Though the Israelites were prone to grumbling when things were not going so well, the greater danger for them was when the Lord had provided all of their needs and more besides. They were far more likely to become complacent and care far less about the Lord when everything was going well. In other words, one of the greatest dangers for God’s people was their own comfort. The Lord would bless them with every good thing and, just like that, they would be tempted to forget the Lord and begin to think that all had been accomplished by themselves.
What is particularly interesting about this is that the wilderness wandering for Israel was part of his means of forcing them to trust him fully. Indeed, one of the other things the Lord says in Deuteronomy, in earlier chapters, that if Israel turn away from him, he will strip them of everything but himself. His material blessings – including the land – will all be taken from them so that all they have left is the Lord alone. If their comfort causes them to forget him, the Lord will make them uncomfortable in order to remember him again. If blessing gets in the way of their relationship with the true and living God, he will take it away so that they remember him as they ought. If they remember the Lord as he blesses them, they will remember him and enjoy the fruit of a real relationship with him. But the biggest barrier to them doing that is the comfort these things will bring.
The point here is not that discomfort for its own sake is good. It isn’t. Nor is it to say that comfort will necessarily draw us away from true and proper worship. The point is simply that the danger of comfort and blessing is that we become complacent, proud and soon forget God altogether. The warning is, if we truly belong to him, he will go to some considerable lengths to ensure that we come back to him and remember him rightly again.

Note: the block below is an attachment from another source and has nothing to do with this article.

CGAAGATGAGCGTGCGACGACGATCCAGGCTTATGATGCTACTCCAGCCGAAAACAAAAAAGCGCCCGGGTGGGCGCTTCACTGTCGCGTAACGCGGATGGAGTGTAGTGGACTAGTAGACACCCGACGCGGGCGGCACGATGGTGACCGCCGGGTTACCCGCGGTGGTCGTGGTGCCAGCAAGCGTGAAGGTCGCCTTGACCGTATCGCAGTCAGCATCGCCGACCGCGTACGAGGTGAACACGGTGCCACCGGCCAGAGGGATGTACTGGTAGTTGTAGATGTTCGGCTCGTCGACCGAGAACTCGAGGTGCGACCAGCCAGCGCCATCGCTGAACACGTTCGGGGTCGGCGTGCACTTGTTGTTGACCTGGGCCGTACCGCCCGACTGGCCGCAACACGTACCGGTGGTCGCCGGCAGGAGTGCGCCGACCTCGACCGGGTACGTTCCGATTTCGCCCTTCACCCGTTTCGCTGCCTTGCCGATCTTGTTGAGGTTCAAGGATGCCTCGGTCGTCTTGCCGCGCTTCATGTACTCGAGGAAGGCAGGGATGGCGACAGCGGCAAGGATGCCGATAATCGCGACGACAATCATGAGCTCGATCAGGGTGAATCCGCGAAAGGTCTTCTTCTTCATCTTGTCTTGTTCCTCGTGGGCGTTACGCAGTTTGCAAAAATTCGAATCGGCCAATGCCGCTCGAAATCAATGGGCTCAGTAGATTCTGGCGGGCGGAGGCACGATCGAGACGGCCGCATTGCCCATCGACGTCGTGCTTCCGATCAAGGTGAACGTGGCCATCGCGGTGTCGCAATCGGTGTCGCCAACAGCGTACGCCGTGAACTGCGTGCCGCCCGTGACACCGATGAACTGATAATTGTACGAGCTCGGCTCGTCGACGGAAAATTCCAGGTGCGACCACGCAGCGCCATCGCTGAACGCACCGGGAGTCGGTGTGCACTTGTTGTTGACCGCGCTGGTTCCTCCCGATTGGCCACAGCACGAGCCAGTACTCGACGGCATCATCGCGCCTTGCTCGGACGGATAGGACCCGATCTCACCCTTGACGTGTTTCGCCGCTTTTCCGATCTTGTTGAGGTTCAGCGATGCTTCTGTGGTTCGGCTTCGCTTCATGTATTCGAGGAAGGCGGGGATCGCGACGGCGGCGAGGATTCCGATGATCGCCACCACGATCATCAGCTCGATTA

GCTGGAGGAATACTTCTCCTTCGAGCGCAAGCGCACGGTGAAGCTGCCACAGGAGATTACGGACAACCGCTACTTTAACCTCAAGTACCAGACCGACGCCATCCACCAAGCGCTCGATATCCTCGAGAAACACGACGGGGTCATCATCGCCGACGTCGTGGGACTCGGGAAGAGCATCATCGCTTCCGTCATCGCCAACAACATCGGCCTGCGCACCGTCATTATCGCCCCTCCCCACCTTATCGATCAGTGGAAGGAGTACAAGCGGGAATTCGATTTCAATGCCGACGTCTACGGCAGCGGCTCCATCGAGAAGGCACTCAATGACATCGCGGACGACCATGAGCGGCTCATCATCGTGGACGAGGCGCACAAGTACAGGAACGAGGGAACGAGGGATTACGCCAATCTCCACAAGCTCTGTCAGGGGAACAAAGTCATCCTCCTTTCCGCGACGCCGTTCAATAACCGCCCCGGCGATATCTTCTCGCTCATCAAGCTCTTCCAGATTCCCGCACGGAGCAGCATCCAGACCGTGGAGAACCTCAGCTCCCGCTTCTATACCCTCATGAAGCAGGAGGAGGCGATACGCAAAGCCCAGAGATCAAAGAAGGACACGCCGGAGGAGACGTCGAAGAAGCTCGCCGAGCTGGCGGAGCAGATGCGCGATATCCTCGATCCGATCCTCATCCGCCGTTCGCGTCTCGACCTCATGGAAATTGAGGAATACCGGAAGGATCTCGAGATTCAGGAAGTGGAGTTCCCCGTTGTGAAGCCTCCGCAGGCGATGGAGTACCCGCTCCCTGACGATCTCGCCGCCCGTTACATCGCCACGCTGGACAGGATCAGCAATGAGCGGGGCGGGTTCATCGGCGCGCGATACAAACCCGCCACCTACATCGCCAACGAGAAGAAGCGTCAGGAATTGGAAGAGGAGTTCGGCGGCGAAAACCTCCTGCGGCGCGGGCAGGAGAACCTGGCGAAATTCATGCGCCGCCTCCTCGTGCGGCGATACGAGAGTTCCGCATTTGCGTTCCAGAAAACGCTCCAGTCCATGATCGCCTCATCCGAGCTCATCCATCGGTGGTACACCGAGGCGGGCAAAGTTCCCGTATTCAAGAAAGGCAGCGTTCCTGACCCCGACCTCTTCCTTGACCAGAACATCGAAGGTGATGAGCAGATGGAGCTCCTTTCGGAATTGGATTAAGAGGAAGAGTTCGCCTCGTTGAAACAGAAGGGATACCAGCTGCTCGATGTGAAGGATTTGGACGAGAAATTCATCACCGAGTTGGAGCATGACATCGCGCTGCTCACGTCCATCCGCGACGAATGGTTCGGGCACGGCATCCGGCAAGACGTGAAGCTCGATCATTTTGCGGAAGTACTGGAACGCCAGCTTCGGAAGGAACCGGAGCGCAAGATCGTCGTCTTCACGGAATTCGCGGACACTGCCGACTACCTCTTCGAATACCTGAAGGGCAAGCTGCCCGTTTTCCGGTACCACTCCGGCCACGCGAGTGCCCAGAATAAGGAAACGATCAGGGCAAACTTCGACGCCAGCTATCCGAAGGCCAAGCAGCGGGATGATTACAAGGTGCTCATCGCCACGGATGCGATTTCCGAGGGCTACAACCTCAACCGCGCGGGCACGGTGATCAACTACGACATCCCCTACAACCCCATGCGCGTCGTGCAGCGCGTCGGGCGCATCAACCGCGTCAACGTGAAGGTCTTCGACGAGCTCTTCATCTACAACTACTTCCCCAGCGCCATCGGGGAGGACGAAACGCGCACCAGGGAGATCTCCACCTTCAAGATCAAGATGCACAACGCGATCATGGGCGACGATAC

I have said before that the biggest problem facing the Evangelical Church in the UK is our comfort. I believe we have become complacent in the UK church. We hear Jesus’ words to ‘count the cost’ and listen to him say ‘take up your cross’ and think that he only means so far. Certainly not far enough that we need to totally die to self, aspiration and all.
Of course he wouldn’t want me to sell my house and move to a so-called hard place. Of course he wouldn’t ask me to be in a church full of people who are nothing like me. Of course he wouldn’t ask me to send my kids somewhere with no children’s work, where nobody looks like them in school, where the operating language is different and the OfSTED rating not so great. Of course, of course, of course. All he meant was that some of my mates might think I’m a bit different to them and poke fun at me for catching religion. That is taking up my cross.